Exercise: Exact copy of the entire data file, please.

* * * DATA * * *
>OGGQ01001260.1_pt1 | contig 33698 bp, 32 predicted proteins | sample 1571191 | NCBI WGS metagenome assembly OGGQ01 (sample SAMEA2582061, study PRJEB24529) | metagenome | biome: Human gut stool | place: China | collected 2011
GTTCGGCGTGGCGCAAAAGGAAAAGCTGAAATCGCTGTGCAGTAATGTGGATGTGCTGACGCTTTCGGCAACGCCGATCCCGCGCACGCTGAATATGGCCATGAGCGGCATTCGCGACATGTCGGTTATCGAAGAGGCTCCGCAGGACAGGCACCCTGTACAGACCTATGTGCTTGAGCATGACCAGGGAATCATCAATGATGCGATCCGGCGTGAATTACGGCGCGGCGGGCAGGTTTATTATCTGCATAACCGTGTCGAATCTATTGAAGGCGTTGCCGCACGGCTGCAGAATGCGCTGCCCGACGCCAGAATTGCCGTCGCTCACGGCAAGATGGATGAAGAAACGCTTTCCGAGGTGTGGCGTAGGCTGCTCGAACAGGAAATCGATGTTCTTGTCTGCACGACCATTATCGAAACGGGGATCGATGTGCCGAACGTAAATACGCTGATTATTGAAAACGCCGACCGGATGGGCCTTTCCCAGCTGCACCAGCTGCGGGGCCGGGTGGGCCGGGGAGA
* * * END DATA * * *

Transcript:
>OGGQ01001260.1_pt1 | contig 33698 bp, 32 predicted proteins | sample 1571191 | NCBI WGS metagenome assembly OGGQ01 (sample SAMEA2582061, study PRJEB24529) | metagenome | biome: Human gut stool | place: China | collected 2011
GTTCGGCGTGGCGCAAAAGGAAAAGCTGAAATCGCTGTGCAGTAATGTGGATGTGCTGACGCTTTCGGCAACGCCGATCCCGCGCACGCTGAATATGGCCATGAGCGGCATTCGCGACATGTCGGTTATCGAAGAGGCTCCGCAGGACAGGCACCCTGTACAGACCTATGTGCTTGAGCATGACCAGGGAATCATCAATGATGCGATCCGGCGTGAATTACGGCGCGGCGGGCAGGTTTATTATCTGCATAACCGTGTCGAATCTATTGAAGGCGTTGCCGCACGGCTGCAGAATGCGCTGCCCGACGCCAGAATTGCCGTCGCTCACGGCAAGATGGATGAAGAAACGCTTTCCGAGGTGTGGCGTAGGCTGCTCGAACAGGAAATCGATGTTCTTGTCTGCACGACCATTATCGAAACGGGGATCGATGTGCCGAACGTAAATACGCTGATTATTGAAAACGCCGACCGGATGGGCCTTTCCCAGCTGCACCAGCTGCGGGGCCGGGTGGGCCGGGGAGA